Yet, taking the Tennessee results at face value produces a picture that is very much aligned with the research as a whole. Modest programs produce modest achievement advantages that are smaller in subsequent years, in part because schools compensate children who lag behind. For this reason, other benefits are apparent in later years even while achievement gains decline. The grade repetition results are just one manifestation of costly efforts schools make later for the control group children to help them catch up. And, programs that produce larger initial gains do not see their achievement impacts erode completely.
Program’s like the Chicago Child Parent Centers and New Jersey’s Abbott program that produce larger initial gains across broad domains of learning maintain substantial gains through the school years. However, these more effective programs have accountability and continuous improvement systems that ensure quality in the classroom. The quality of Tennessee’s pre-K is unknown as no system is in place to measure it, much less improve and guarantee quality. Like many other states, Tennessee has emphasized expanded enrollment over adequate funding. NIEER has estimated that pre-K funding in Tennessee is more than $2,000 per pupil short of what is required to provide high quality preschool education in that state.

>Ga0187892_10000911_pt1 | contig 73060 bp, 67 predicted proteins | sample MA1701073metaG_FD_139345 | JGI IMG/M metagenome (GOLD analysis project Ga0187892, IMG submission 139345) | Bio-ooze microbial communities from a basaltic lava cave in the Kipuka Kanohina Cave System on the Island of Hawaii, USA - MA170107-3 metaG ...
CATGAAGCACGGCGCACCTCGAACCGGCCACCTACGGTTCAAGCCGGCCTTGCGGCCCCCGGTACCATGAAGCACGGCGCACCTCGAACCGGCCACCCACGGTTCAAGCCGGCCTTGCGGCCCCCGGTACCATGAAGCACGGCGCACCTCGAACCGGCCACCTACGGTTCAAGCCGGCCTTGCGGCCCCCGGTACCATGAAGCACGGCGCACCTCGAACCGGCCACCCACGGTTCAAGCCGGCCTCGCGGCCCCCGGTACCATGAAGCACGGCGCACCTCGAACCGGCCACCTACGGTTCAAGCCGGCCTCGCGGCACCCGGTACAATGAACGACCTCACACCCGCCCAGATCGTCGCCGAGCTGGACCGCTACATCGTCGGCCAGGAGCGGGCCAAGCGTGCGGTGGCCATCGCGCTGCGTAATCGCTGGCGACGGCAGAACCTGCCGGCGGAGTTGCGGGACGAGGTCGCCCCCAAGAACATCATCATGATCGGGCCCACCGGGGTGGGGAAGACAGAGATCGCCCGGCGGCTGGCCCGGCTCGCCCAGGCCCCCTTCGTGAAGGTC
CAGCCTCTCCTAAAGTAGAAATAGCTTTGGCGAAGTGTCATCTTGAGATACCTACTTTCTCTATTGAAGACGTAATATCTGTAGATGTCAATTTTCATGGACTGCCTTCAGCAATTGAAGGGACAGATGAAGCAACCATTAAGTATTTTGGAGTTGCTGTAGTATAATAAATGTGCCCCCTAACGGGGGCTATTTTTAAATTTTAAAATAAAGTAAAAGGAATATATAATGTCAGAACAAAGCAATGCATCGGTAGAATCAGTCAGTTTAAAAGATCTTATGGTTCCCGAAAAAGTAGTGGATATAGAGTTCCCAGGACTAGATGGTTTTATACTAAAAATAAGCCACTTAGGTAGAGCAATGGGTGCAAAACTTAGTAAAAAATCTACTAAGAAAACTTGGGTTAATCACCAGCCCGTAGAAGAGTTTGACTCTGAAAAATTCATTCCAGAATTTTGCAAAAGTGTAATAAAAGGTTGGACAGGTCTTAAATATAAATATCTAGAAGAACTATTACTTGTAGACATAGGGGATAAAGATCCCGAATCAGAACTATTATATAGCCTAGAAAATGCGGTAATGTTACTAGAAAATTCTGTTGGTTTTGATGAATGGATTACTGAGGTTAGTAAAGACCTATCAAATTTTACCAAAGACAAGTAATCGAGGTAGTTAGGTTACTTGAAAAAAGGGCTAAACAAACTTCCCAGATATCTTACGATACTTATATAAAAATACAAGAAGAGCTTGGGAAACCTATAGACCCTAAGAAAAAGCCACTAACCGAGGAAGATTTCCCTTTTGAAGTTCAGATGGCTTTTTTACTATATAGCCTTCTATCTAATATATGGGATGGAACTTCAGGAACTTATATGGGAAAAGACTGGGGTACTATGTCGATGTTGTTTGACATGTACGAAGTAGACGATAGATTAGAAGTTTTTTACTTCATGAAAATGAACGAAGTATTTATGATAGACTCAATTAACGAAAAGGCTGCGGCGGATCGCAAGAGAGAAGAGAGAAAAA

Finally, it seems likely that universal pre-K programs have an important advantage in producing long-term impacts. When the vast majority of children attend pre-K, the entire kindergarten class gets a boost—children learn more from each other and teachers can raise the average level of instruction and have fewer children who need special attention because they are far behind. In New Jersey’s Abbott districts, preschool was the leading edge of education reform that pushed richer content up through all the subsequent grades.
There are important lessons for Tennessee and the nation here. If Tennessee is to get value for its pre-K dollar, it must ensure that programs are of sufficient quality. An accountability and continuous improvement system is a prerequisite for quality, as is adequate funding for those being held accountable. Expanding access to pre-K for all children is likely to improve program performance and the extent to which program effects “stick.” Federal policy can help assure that states like Tennessee take these steps by offering matching funds for quality enhancement and expansion of access to high quality programs. Whatever policy emerges from Congress in response to the President’s proposal must retain this dual focus on raising quality while expanding access. The real high cost policy is failing to invest in programs capable of producing large long-term gains in achievement and other domains of child development.
– Steve Barnett, Director, NIEER